“No one wants to be a co-star on the reality show,” said one senior Democratic aide.

Lawmakers in the 49-member group each received an invitation last week from Omarosa Manigault, the-reality-TV-star-turned-White-House-aide who has pitched herself as an unofficial liaison to the CBC.

“As requested by the president, we would like to schedule a follow-up meeting with the entire membership of the Congressional Black Caucus to discuss issues pertinent to your members,” Manigault wrote in the invitation, obtained by POLITICO.

But multiple CBC members said they were put off that she signed the invitation as “the Honorable Omarosa Manigault,” saying she hasn’t earned that title nor has she helped raise the profile of CBC issues within the White House as promised.

Sign up for our must-read newsletter on what's driving the afternoon in Washington.

By signing up you agree to receive email newsletters or alerts from POLITICO. You can unsubscribe at any time.

CBC Chairman Cedric Richmond (D-La.) isn’t expected to make an official announcement until after the group discusses the invitation during its weekly meeting Wednesday. Kamara Jones, a spokeswoman for the CBC, declined to comment on the record.

But sources close to the group say they have been told the caucus-wide meeting with the president is "off the table."

There are both logistical and political hurdles to the entire caucus meeting with Trump.

With nearly 50 members, assembling even most of the caucus for a meeting would be difficult. “How do you get 30-plus members into a room having a meeting and make it meaningful?” said one source familiar with the caucus’ deliberations.

But members of the caucus are also worried about the optics of a meeting. During their meeting with Trump in March, members of the leadership tried to avoid taking a picture with Trump for fear it would be used to make it look like they had thrown their support behind the president.

If the majority of the caucus were to go to the White House, the pressure to huddle with Trump in the Oval Office for a group photo could be tougher to avoid. “The entire caucus goes down there, it’s sort of harder to control,” the source familiar with the situation said.

Aside from the optics, Trump has done little, if anything, to address any of the policies important to the

...

Looming Obamacare deadline forces decision from skittish insurers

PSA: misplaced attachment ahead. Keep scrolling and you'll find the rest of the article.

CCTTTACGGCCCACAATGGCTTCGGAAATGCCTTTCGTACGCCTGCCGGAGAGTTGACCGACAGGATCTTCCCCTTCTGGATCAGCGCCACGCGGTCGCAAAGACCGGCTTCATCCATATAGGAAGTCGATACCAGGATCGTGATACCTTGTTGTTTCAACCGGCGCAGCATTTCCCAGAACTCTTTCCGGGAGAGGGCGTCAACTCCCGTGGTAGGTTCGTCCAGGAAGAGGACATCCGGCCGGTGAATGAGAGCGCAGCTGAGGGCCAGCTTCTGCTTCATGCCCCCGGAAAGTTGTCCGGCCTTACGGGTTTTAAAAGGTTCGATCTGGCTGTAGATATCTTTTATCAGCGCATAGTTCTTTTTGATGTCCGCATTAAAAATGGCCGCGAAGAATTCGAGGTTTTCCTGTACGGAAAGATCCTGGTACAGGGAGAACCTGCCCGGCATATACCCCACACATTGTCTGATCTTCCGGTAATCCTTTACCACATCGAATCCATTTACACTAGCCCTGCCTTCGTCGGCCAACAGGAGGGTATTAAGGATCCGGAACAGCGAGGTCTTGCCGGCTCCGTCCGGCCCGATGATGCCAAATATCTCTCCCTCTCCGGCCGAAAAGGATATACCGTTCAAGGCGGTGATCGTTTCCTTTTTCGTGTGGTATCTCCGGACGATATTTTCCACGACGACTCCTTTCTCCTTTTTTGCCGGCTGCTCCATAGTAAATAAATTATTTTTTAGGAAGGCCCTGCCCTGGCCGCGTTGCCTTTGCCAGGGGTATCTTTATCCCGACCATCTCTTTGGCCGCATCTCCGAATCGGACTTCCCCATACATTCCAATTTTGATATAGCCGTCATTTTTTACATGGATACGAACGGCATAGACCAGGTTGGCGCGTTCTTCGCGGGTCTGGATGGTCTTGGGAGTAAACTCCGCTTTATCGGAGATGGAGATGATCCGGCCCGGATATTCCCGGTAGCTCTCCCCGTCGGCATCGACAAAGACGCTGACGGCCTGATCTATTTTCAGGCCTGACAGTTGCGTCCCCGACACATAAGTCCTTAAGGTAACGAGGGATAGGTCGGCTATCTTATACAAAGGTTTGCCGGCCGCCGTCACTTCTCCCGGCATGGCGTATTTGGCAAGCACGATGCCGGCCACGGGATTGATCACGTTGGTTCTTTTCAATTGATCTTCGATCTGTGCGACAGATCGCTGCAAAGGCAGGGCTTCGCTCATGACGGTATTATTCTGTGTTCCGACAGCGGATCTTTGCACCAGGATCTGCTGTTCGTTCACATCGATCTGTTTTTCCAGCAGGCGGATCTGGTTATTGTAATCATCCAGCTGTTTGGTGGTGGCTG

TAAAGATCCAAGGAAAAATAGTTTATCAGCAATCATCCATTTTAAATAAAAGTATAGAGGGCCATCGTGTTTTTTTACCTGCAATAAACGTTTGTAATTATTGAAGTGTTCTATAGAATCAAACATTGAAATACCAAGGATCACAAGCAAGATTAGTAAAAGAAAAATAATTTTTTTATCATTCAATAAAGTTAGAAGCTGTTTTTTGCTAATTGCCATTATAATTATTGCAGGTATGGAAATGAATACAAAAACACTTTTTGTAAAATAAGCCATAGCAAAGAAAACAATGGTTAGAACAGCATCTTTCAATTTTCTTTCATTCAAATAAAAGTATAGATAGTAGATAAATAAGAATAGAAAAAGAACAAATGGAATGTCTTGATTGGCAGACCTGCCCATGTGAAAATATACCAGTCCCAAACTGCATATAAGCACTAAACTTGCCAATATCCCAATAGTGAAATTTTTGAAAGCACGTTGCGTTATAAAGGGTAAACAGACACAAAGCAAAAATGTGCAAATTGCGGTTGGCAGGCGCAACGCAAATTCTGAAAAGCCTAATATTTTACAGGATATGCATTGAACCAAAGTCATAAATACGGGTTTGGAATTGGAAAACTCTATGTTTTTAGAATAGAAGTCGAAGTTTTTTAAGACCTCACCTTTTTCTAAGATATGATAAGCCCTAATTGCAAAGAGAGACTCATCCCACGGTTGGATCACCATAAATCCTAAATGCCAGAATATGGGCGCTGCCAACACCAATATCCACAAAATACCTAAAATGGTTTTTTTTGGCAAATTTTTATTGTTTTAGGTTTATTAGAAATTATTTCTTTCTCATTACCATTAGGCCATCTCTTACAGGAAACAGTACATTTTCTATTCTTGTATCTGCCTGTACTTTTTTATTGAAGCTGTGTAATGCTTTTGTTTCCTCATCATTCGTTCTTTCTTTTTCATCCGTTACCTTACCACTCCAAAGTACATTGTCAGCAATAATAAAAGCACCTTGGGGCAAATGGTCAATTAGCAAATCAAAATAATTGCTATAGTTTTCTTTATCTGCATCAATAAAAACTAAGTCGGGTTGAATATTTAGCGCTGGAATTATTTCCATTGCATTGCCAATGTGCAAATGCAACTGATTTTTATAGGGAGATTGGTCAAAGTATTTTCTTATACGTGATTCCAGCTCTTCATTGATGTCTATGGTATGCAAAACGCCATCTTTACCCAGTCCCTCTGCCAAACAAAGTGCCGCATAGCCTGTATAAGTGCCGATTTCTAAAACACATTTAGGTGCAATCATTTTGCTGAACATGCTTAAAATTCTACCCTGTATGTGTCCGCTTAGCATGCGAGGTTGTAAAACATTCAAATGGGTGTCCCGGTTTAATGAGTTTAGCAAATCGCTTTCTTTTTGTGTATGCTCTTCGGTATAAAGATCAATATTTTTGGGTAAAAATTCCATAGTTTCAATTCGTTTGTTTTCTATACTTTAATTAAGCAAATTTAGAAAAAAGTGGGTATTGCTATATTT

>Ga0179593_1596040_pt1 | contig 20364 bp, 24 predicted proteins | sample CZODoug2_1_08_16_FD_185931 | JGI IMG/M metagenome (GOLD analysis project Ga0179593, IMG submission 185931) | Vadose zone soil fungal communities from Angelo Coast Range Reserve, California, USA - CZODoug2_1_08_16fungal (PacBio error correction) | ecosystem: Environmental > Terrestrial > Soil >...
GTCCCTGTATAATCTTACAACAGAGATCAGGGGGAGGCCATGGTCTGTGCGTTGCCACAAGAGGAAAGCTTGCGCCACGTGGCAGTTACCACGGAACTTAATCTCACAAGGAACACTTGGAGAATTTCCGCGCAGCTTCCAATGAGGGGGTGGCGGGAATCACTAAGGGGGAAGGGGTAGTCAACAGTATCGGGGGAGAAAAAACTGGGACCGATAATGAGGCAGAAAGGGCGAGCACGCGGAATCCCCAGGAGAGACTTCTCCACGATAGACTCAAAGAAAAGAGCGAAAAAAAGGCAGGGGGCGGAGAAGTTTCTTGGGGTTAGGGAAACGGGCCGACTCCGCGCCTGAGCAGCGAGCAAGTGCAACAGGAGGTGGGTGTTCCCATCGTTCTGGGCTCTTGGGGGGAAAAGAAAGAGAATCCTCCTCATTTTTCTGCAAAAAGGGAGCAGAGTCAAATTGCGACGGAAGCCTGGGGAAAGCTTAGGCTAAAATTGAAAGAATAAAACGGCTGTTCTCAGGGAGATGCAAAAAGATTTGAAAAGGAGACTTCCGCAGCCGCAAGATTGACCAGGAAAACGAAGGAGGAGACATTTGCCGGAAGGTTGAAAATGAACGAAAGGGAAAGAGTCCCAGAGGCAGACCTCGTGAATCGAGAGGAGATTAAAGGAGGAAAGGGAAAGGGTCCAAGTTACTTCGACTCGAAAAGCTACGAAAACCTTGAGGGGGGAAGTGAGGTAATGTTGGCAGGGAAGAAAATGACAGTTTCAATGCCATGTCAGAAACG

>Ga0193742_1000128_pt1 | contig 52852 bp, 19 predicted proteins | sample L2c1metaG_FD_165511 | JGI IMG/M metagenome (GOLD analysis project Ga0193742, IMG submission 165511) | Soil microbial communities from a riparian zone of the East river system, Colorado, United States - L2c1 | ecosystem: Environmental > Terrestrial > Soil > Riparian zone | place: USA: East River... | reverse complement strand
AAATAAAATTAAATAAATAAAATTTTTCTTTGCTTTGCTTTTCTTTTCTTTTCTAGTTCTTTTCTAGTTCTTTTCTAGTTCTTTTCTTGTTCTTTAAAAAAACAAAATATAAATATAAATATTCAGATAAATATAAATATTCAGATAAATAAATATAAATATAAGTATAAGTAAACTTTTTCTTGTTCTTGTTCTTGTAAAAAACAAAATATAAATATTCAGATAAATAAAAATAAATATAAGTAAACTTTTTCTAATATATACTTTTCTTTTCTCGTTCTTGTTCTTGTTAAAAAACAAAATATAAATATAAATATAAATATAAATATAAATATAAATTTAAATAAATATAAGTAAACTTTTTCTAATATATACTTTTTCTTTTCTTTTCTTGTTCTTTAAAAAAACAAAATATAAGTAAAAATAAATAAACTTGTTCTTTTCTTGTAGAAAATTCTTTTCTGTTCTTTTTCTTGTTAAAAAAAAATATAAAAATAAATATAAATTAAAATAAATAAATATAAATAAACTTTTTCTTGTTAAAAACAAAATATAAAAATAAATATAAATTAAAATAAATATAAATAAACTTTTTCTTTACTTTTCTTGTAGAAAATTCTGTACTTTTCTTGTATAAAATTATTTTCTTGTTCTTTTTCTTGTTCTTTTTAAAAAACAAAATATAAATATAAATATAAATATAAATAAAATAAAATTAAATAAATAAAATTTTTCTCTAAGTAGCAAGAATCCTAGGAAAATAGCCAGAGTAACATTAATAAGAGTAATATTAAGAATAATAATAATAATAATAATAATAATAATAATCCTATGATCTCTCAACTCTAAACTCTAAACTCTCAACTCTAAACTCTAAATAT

Looming Obamacare deadline forces decision from skittish insurers

There’s confusion about whether the Trump administration will continue enforcing the 2010 health law’s mandate that most Americans obtain coverage — and about the fate of congressional Republican efforts to repeal and replace the ACA. | Getty

Decision day is here for the health insurers that serve Obamacare markets.

The health plans must decide by Wednesday whether to file plans to sell through the federal exchange HealthCare.gov in 2018. But they’re still waiting for assurances the Trump administration will fund subsidies to reduce low-income customers’ health costs.

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The White House on Tuesday agreed to make the payments for June. But uncertainty over what happens after that is turning efforts to cover Obamacare’s poorest customers into a game of chicken — and adding instability to already shaky insurance markets. At least a half-dozen plans have already announced plans to drop out, leaving tens of thousands of customers uncovered if no one else steps in.

“There’s absolutely no guarantee they will get those payments, and that’s what’s driving insurers crazy,” said Tim Jost, a legal expert on the Affordable Care Act.

That’s not the only uncertainty hampering insurers’ decisions about marketplace participation and pricing. There’s also confusion about whether the Trump administration will continue enforcing the 2010 health law’s mandate that most Americans obtain coverage — and about the fate of congressional Republican efforts to repeal and replace the ACA. Senate GOP leaders are still trying to cobble together enough votes to pass a bill by the end of next week.